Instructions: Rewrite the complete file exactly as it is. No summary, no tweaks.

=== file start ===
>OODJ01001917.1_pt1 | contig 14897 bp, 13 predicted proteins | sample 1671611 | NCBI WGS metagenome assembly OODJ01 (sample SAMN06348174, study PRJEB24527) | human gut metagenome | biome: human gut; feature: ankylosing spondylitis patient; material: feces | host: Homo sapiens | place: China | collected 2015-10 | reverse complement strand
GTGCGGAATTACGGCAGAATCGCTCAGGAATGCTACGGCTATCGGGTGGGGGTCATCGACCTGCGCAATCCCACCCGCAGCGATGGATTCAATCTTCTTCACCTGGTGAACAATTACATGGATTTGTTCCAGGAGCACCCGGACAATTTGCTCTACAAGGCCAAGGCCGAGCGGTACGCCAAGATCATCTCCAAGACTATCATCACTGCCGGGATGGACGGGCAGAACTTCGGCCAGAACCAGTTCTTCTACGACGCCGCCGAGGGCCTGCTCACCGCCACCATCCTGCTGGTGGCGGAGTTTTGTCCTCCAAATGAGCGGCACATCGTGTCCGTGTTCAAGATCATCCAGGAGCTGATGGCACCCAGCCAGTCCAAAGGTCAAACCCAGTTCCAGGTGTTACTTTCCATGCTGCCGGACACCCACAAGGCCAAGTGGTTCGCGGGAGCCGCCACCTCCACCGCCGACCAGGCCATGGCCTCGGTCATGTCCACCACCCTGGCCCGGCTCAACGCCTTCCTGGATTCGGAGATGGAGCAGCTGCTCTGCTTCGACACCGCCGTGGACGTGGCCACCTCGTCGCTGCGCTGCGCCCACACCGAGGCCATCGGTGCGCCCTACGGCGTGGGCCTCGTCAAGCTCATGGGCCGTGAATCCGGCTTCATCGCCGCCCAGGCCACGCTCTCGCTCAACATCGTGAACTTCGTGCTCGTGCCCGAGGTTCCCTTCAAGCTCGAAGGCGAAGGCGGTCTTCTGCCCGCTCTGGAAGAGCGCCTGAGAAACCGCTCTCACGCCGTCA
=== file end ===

>OODJ01001917.1_pt1 | contig 14897 bp, 13 predicted proteins | sample 1671611 | NCBI WGS metagenome assembly OODJ01 (sample SAMN06348174, study PRJEB24527) | human gut metagenome | biome: human gut; feature: ankylosing spondylitis patient; material: feces | host: Homo sapiens | place: China | collected 2015-10 | reverse complement strand
GTGCGGAATTACGGCAGAATCGCTCAGGAATGCTACGGCTATCGGGTGGGGGTCATCGACCTGCGCAATCCCACCCGCAGCGATGGATTCAATCTTCTTCACCTGGTGAACAATTACATGGATTTGTTCCAGGAGCACCCGGACAATTTGCTCTACAAGGCCAAGGCCGAGCGGTACGCCAAGATCATCTCCAAGACTATCATCACTGCCGGGATGGACGGGCAGAACTTCGGCCAGAACCAGTTCTTCTACGACGCCGCCGAGGGCCTGCTCACCGCCACCATCCTGCTGGTGGCGGAGTTTTGTCCTCCAAATGAGCGGCACATCGTGTCCGTGTTCAAGATCATCCAGGAGCTGATGGCACCCAGCCAGTCCAAAGGTCAAACCCAGTTCCAGGTGTTACTTTCCATGCTGCCGGACACCCACAAGGCCAAGTGGTTCGCGGGAGCCGCCACCTCCACCGCCGACCAGGCCATGGCCTCGGTCATGTCCACCACCCTGGCCCGGCTCAACGCCTTCCTGGATTCGGAGATGGAGCAGCTGCTCTGCTTCGACACCGCCGTGGACGTGGCCACCTCGTCGCTGCGCTGCGCCCACACCGAGGCCATCGGTGCGCCCTACGGCGTGGGCCTCGTCAAGCTCATGGGCCGTGAATCCGGCTTCATCGCCGCCCAGGCCACGCTCTCGCTCAACATCGTGAACTTCGTGCTCGTGCCCGAGGTTCCCTTCAAGCTCGAAGGCGAAGGCGGTCTTCTGCCCGCTCTGGAAGAGCGCCTGAGAAACCGCTCTCACGCCGTCA